Casitas Pass

Casitas Pass is a climb on Highway 150 between Ojai and Carpinteria. Highway 150 roughly follows the old stagecoach road between Santa Barbara and Ojai was a part of the Camino Real. In 1891, the Ventura Bicycle Club staged an Independence Day ride between Ventura and Santa Barbara. It is a Category 3 climb with an elevation of 1,300 feet. It was the first decent climb that I ever took on. Previously, I stuck to the the flats along the beach and climbed a few Category 5 climbs. For years, I would shake my head at the “Billy Goats” heading off for the interior toward the hills and mountains. Casitas Pass is a regular part of the Amgen Tour of California, when it runs to and from Santa Barbara. This year, in the 2015 edition, it will be a KOM on Stage 5.

Casitas Pass is actually two passes, East and West Casitas Pass. East Casitas pass is the tougher of the two and it is the most scenic. At the top you get a grand view of Lake Casitas and the Topatopa Mountains beyond, including Hines Peak. Riders that are new to the Ojai Valley Century sometimes think that once over East Casitas Pass, the climbing is over for a while until the road begins to tilt up again after a short five minute descent.

Because Ventura County’s geography, there are a number of micro-climates here. Temperature, cloud cover, wind speed and direction can vary from location to location, often within a few miles. In the summer, typically, the Ojai and Lake Casitas areas will be cloudless, less windy and up to 20 degrees warmer than the beach. So it could be very warm and the air very still as you climb up East Casitas Pass. West Casitas Pass is usually cooler, being closer to the ocean and it is mostly tree-lined. No matter how tough the climb may be, relief is only a couple of miles away with a long descent toward the ocean.
Passing by the Lake Casitas recreation area on Highway 150, you will hit a long roller until you see Lake Casitas, or what is left of it. After four years of drought, the lake is down almost 50%. For me, the climb begins at the Casitas Station, a fire station. Most of the time, I’ll stop in for a quick rest stop. CalTrans laid chip seal from Lake Casitas all the way to near the beach, so it is a small break from the road buzz. The first up and down is about 6 to 7%, and about a mile long. then there is a fast and straight descent.
KOM line from 2013, Stage 4
East Casitas Pass Summit
Near the bottom of the descent, you will see Mile Marker 7, where the main climb begins. The summit is at Mile Marker 4.5. It starts off gently at first, so you can start off fast. At the first corning, you can look up and briefly see the top of the climb. There is a small building and and light-colored rocks next to it. My first reaction, years ago, was a little disheartening, because it seemed so far away. At this point, the grade runs up to 7 to 8% and stays there for the next 2 miles. Another element to watch out for is that there is no road shoulder and not a lot of space off of the road in many spots.That combined with the blind curves means that cars, trucks and motorcycle clubs can be top of you very quickly. I tend not to linger in the curves. At mile 5 the grade levels off to 5 to 6%. By comparison, the pros in the Tour of California were going at 16 miles per hour at this point. At the top, you can pull over and take in the view of the lake.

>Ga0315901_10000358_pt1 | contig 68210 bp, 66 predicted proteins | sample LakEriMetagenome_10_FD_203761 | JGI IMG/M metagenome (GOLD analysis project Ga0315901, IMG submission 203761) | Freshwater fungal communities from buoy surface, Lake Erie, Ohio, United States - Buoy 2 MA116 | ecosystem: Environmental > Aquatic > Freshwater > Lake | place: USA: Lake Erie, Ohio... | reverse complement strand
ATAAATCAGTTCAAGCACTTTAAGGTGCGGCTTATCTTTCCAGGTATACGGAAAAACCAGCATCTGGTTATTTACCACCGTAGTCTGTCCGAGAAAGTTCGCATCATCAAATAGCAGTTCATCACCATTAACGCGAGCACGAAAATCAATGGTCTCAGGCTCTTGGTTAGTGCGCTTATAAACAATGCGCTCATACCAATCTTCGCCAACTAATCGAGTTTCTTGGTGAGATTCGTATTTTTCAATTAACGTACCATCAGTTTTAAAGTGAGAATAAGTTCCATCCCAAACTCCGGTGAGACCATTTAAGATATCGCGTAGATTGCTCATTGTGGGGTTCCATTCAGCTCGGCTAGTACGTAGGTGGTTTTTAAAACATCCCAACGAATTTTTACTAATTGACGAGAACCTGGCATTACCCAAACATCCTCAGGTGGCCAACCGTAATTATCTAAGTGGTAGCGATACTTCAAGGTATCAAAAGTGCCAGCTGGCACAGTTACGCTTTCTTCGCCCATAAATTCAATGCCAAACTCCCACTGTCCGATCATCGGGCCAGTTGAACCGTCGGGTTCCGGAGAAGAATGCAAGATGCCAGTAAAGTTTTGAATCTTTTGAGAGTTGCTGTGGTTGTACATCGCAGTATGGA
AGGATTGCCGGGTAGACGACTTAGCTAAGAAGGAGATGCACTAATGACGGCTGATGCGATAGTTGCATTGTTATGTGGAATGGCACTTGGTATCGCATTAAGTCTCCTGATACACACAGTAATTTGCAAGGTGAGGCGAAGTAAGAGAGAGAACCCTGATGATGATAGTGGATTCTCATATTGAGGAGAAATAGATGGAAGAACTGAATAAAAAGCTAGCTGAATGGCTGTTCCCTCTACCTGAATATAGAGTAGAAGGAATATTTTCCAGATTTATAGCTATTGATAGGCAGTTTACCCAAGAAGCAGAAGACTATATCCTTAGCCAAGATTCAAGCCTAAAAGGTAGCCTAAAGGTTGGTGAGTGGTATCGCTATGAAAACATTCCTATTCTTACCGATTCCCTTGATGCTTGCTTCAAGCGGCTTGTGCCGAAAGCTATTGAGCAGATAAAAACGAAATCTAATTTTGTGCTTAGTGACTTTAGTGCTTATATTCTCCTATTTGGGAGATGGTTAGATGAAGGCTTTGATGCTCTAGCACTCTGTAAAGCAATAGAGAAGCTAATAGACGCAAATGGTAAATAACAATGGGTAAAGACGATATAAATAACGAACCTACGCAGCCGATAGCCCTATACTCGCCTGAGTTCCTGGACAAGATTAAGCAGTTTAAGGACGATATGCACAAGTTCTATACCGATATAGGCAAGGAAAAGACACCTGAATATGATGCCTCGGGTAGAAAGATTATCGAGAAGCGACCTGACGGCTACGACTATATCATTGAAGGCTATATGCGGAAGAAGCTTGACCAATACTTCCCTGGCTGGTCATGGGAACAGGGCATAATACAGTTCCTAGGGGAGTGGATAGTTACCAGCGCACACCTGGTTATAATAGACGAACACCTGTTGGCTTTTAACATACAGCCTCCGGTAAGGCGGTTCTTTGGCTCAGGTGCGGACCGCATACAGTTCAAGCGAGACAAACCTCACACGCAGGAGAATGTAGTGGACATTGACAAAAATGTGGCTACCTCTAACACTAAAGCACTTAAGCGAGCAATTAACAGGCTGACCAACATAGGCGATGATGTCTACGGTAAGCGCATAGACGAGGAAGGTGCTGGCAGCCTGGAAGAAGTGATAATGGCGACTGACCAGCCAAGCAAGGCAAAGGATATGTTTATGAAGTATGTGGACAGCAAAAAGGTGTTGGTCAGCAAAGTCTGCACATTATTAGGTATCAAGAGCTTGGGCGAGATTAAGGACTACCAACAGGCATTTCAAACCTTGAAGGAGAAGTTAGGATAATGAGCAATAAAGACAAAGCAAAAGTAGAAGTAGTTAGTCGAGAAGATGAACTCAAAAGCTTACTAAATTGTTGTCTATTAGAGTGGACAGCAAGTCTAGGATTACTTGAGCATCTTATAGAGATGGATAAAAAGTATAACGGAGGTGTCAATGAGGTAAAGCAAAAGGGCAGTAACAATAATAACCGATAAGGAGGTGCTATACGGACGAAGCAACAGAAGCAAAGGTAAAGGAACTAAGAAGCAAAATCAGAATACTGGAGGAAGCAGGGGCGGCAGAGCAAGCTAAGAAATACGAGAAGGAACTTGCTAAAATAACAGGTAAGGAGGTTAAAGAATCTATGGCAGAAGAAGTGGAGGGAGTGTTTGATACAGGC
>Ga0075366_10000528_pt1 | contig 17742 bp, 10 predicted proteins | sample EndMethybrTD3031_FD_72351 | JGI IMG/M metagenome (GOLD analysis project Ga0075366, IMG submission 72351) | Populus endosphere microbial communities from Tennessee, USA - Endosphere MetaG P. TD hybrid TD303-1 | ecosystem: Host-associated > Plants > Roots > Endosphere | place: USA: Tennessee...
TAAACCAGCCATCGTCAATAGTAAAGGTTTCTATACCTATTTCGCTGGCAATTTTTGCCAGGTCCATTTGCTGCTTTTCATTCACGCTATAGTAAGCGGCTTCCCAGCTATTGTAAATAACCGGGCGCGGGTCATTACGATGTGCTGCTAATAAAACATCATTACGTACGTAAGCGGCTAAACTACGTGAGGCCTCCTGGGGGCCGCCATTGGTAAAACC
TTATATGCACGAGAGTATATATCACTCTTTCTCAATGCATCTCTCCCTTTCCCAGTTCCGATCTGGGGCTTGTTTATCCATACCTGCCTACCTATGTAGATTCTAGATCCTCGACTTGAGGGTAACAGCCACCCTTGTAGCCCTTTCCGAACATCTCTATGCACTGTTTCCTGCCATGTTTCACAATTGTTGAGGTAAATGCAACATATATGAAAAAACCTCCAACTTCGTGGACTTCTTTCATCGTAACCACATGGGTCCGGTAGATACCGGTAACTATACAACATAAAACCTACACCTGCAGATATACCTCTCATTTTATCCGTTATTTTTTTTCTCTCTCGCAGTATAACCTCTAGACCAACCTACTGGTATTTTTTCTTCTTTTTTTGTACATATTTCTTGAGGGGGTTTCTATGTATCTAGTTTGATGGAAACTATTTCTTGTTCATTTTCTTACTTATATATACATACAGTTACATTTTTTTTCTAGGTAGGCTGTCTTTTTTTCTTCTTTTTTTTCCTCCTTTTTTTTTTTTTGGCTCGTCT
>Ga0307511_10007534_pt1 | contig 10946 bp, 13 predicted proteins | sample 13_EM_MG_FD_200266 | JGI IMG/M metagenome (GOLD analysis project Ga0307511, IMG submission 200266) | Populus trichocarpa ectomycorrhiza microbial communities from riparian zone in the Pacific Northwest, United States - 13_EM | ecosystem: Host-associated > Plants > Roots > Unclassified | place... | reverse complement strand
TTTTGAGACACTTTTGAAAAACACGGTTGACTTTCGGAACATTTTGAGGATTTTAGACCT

The descent has two curves near the top where you might want to watch your speed. but the curves straighten out and you can open it up. After a short five minute descent, the climbing begins again up to West Casitas Pass.
This climb is shorter and the grade not quite as steep. And fortunately, tree-lined most of the way. The earlier climb is out in the sun. You cannot see the top of the climb, because of the trees and curves. It reminds me a little bit of the Rock Store Climb on the Mulholland Highway, but much shorter. When you see two large 25 miles per hour signs, the top is about 100 feet beyond the second sign. Then you have a long descent down to Gobenador Canyon Road, Highway 192 and Carpinteria. Gobenador Canyon Road is a quick right hand turn and another climb, a Category 5 with a steep descent down to Highway 192. At that intersection, there is a water fountain with a filter. It has the best water for miles. You can pass by Gobenador and take Highway 192 along the backside of Carpinteria, which is the route of Stage 6 of the Tour of California, in reverse. Or you can continue to the beach by staying on the road and going up a short hill.